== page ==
Mounting Evidence Supports Public Schools, Says Privatization and Charters No Better

I have always imagined that once the evidence comes in about the performance of charter schools and virtual, on-line academies—once we learn that school achievement in charters isn’t all that different from what we see in traditional public schools—once we realize how our tax dollars are being turned into private profits and sometimes stolen—we’ll experience a mass rude awakening and begin appreciating the value of the public school system that provides services for all children at the public expense.

These days the evidence is piling up, but we don’t seem to be able to put it together into any kind of organized scheme that lets us see the whole picture.  Books like Diane Ravitch’s Reign of Error and the new book coming from David Berliner and Gene Glass, 50 Myths and Lies that Threaten America’s Public Schools, are designed to do that, but reading these detailed critiques involves a significant commitment of time.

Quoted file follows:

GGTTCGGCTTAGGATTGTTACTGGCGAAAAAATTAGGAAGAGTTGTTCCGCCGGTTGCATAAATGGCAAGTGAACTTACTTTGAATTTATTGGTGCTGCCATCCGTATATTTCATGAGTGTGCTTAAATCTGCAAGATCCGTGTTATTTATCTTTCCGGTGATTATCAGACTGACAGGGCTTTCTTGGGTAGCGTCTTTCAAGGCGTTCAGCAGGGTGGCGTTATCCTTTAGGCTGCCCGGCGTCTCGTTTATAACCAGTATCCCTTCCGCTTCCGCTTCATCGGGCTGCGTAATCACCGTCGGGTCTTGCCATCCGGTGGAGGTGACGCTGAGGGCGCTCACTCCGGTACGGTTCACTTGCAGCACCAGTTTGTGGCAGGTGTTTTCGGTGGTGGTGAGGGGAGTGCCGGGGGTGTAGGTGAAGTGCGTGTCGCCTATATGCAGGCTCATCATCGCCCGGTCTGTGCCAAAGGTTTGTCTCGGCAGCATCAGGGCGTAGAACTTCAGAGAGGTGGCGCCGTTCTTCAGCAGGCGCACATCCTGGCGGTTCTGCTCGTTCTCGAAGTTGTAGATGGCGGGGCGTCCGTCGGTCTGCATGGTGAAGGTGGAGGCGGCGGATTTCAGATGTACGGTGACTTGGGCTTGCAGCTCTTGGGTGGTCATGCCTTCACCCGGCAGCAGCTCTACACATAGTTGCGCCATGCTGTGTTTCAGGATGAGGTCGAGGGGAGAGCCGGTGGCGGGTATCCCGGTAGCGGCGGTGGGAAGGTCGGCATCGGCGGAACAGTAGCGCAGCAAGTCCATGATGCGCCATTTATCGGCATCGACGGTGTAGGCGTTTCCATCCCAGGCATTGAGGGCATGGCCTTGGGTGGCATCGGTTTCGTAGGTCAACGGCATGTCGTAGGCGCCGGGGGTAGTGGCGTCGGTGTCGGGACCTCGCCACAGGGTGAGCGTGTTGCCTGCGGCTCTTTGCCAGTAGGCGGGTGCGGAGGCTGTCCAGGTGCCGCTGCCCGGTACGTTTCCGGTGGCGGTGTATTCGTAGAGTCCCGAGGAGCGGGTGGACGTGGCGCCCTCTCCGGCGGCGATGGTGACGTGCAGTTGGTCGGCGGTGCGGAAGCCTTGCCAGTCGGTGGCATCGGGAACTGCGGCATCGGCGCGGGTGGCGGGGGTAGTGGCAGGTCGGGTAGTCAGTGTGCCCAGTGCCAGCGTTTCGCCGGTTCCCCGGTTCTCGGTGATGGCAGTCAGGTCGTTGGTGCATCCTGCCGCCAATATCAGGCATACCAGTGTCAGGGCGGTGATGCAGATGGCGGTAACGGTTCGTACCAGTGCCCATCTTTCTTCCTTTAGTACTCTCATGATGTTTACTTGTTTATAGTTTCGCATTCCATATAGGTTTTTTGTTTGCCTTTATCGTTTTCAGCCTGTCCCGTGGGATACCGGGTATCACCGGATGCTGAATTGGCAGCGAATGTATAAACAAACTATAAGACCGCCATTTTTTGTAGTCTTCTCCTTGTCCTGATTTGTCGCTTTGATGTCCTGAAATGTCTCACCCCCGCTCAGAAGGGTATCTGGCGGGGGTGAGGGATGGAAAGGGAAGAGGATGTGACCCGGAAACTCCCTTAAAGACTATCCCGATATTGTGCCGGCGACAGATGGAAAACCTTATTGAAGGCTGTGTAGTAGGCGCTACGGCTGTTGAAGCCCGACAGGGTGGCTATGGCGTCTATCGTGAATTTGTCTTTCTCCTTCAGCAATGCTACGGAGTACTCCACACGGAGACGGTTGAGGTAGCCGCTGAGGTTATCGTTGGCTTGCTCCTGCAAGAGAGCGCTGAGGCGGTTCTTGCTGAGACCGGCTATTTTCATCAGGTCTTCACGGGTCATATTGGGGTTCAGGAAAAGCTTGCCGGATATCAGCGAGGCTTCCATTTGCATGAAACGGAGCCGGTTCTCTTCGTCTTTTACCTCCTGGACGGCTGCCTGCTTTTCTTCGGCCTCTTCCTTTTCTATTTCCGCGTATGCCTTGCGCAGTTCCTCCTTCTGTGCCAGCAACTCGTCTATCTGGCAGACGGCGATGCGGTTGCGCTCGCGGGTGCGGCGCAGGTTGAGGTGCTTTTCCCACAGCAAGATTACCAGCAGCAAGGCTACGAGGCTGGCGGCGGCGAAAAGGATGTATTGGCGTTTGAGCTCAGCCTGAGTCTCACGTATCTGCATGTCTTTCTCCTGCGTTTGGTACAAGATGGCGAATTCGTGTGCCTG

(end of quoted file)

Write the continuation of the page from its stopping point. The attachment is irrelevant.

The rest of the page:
I do urge you to carve out the time to read both of these books, but in the meantime, check out this short piece published on AlterNet in mid-February: Paul Buchheit’s The 4 Most Profound Ways Privatization Perverts Education.  In four concise sections, Buchheit collects (and documents with links) the evidence for his conclusions:

  1. Charter schools have not improved education.
  2. The profit motive perverts the goals of education.
  3. Advanced profit-making is happening in higher education.
  4. Lower-performing children are being left behind.

His conclusion is simple and profound: “Education can’t be reduced to a lottery, or a testing app, or a business plan.  Equal opportunity in education ensures that every child is encouraged and challenged and nurtured from the earliest age, as we expect for our own children.”


2 thoughts on “Mounting Evidence Supports Public Schools, Says Privatization and Charters No Better

  1. The move toward privatization, corporate charters, etc. is violating the principles of equity and equality expressed in Brown vs. Board, and establishing a separate but un-equal system as addressed by Plessy vs Ferguson. In addition, the redistribution of funds violates the equity clause in our state constitution (I don’t know about other states). So, where are the legal challenges?

  2. Pingback: Mounting Evidence Supports Public Schools, Says Privatization and Charters No Better |

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